With the help of Confucius, Dr. Steve Goldman discusses the importance of testing your business resiliency and related response plans.
I wrote about this many years ago. With the recent COVID-19 events, it is time to look at it again.
An exercise of the elements of a Business Resiliency, Crisis Management, Crisis Communications or IT Disaster Recovery (BR/CM/CC/DR) plan is an important aspect of an organization’s emergency preparedness. A BR/CM/CC/DR plan exercise validates the plan and procedures, tests/trains responders in simulated real conditions and provides feedback to the plan developers and responders. An exercise also can explore the ramifications of the crisis on the organizations involved. More importantly, an exercise helps answer the question: “Will my response plan actually work?”
What would Confucius say?
There is another important reason why you must test your BR/CM/CC/DR Plans. As the Chinese philosopher/reformer Confucius (551 BC - 479 BC) stated so well:
I hear and I forget.
I see and I remember.
I do and I understand.
Think about Confucius’ wisdom when you learned how to ride a bicycle or how to use a new app. You can hear about how to ride a bike (or use the app); you can even see someone ride a bike (or use the app). But until you actually do it - get on the bike and ride it yourself (or truly use the app), you will not truly understand how to ride the bike (or use the app). People need hands-on experience, which might occasionally involve falling down (or crashing the iPhone). But that is how we learn best.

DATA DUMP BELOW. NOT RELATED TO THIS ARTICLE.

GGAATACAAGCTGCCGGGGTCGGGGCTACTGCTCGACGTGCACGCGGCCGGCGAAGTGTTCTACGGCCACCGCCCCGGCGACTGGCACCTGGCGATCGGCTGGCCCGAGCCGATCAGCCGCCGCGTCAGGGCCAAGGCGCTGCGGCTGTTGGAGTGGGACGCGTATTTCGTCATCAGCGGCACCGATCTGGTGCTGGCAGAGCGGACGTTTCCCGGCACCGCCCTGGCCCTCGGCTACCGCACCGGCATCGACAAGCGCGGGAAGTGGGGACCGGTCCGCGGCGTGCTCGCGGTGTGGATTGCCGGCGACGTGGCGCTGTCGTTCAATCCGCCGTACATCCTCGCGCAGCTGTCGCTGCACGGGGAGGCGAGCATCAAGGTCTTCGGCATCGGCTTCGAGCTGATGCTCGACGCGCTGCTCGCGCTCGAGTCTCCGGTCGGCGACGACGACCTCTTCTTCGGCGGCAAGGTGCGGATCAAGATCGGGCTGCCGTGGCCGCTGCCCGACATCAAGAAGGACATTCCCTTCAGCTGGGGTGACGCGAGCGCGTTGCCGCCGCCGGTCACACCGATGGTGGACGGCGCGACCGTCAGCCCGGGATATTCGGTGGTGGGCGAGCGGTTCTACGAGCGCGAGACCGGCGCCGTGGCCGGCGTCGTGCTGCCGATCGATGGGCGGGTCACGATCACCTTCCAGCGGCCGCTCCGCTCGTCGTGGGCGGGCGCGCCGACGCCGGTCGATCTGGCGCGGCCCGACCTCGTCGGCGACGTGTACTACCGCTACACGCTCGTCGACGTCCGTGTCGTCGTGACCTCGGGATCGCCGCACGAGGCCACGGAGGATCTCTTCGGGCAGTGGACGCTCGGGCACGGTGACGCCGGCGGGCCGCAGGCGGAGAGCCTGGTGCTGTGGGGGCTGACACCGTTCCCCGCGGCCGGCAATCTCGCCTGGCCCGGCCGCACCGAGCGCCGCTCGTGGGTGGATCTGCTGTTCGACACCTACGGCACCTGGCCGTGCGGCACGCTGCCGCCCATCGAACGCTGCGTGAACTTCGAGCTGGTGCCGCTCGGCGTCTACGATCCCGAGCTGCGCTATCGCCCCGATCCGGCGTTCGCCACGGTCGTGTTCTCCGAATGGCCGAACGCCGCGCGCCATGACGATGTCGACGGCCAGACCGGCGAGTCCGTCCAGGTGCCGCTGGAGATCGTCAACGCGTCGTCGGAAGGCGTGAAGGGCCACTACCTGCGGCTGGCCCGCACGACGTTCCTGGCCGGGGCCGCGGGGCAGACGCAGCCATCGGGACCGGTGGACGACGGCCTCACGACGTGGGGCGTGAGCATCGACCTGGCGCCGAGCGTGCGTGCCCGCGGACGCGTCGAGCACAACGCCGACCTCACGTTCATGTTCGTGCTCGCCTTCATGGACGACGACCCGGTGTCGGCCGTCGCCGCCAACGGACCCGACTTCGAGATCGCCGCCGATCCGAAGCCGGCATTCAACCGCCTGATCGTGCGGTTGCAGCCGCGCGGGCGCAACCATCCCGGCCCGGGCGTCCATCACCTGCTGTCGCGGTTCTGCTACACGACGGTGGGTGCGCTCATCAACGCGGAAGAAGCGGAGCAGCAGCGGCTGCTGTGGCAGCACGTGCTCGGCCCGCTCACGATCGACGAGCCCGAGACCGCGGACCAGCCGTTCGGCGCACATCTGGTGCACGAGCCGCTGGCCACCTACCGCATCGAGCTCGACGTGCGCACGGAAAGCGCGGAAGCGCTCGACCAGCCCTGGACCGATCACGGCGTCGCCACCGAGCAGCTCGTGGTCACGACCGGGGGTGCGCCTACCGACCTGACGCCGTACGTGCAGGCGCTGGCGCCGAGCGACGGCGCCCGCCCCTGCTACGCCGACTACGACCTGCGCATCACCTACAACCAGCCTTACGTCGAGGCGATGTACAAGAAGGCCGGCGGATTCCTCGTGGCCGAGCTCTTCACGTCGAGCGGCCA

The same philosophy applies to crisis response. Hearing about (or simply reading) the BR (etc.) plan in a classroom is worthwhile; observing training and drills is valuable. However, when your responders are in the throes of a crisis, you want them to understand what they are doing and why they need to do it. In the middle of an emergency - that’s not the time for your responders to be learning or questioning what to do; they should instinctively know. Yes, they should refer to their procedures, but responders need to understand why the policies, plans and procedures are the way they are, and what is expected of them.
The Importance of Drills and Exercises
There are tangible reasons why drills and exercises are important.
For your responders: A properly designed and conducted exercise provides training and understanding of your response program. Responders will see the effects of their actions and decisions; they can even stop and ask questions about their response. They will develop competence in their response and confidence in your program. An exercise should also clarify each responder’s role/responsibilities, and pinpoint inappropriate responder actions and decisions.